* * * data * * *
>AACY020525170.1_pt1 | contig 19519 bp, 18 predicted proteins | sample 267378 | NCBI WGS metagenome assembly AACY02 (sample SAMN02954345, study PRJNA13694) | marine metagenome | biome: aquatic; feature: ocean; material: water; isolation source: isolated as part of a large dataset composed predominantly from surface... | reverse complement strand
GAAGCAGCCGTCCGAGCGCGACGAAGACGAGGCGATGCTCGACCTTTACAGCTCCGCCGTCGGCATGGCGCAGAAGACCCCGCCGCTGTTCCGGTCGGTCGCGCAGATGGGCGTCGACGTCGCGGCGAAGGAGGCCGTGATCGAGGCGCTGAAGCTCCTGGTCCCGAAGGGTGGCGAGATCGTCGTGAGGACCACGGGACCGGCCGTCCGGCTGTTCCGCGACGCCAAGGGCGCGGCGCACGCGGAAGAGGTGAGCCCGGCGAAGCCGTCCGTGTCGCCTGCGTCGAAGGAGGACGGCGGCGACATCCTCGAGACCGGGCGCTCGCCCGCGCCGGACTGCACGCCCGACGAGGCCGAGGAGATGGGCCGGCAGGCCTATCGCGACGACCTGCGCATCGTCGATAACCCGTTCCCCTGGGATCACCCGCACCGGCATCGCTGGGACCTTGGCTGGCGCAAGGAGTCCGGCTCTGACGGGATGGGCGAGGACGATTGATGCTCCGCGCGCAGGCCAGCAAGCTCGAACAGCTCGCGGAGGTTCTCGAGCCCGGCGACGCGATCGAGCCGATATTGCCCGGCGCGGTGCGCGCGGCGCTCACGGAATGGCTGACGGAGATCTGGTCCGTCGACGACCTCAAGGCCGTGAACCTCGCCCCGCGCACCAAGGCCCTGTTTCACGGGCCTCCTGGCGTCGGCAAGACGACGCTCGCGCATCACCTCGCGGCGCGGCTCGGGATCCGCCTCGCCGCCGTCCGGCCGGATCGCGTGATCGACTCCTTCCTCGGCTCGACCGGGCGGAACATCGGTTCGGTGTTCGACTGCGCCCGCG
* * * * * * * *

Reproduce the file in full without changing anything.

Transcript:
>AACY020525170.1_pt1 | contig 19519 bp, 18 predicted proteins | sample 267378 | NCBI WGS metagenome assembly AACY02 (sample SAMN02954345, study PRJNA13694) | marine metagenome | biome: aquatic; feature: ocean; material: water; isolation source: isolated as part of a large dataset composed predominantly from surface... | reverse complement strand
GAAGCAGCCGTCCGAGCGCGACGAAGACGAGGCGATGCTCGACCTTTACAGCTCCGCCGTCGGCATGGCGCAGAAGACCCCGCCGCTGTTCCGGTCGGTCGCGCAGATGGGCGTCGACGTCGCGGCGAAGGAGGCCGTGATCGAGGCGCTGAAGCTCCTGGTCCCGAAGGGTGGCGAGATCGTCGTGAGGACCACGGGACCGGCCGTCCGGCTGTTCCGCGACGCCAAGGGCGCGGCGCACGCGGAAGAGGTGAGCCCGGCGAAGCCGTCCGTGTCGCCTGCGTCGAAGGAGGACGGCGGCGACATCCTCGAGACCGGGCGCTCGCCCGCGCCGGACTGCACGCCCGACGAGGCCGAGGAGATGGGCCGGCAGGCCTATCGCGACGACCTGCGCATCGTCGATAACCCGTTCCCCTGGGATCACCCGCACCGGCATCGCTGGGACCTTGGCTGGCGCAAGGAGTCCGGCTCTGACGGGATGGGCGAGGACGATTGATGCTCCGCGCGCAGGCCAGCAAGCTCGAACAGCTCGCGGAGGTTCTCGAGCCCGGCGACGCGATCGAGCCGATATTGCCCGGCGCGGTGCGCGCGGCGCTCACGGAATGGCTGACGGAGATCTGGTCCGTCGACGACCTCAAGGCCGTGAACCTCGCCCCGCGCACCAAGGCCCTGTTTCACGGGCCTCCTGGCGTCGGCAAGACGACGCTCGCGCATCACCTCGCGGCGCGGCTCGGGATCCGCCTCGCCGCCGTCCGGCCGGATCGCGTGATCGACTCCTTCCTCGGCTCGACCGGGCGGAACATCGGTTCGGTGTTCGACTGCGCCCGCG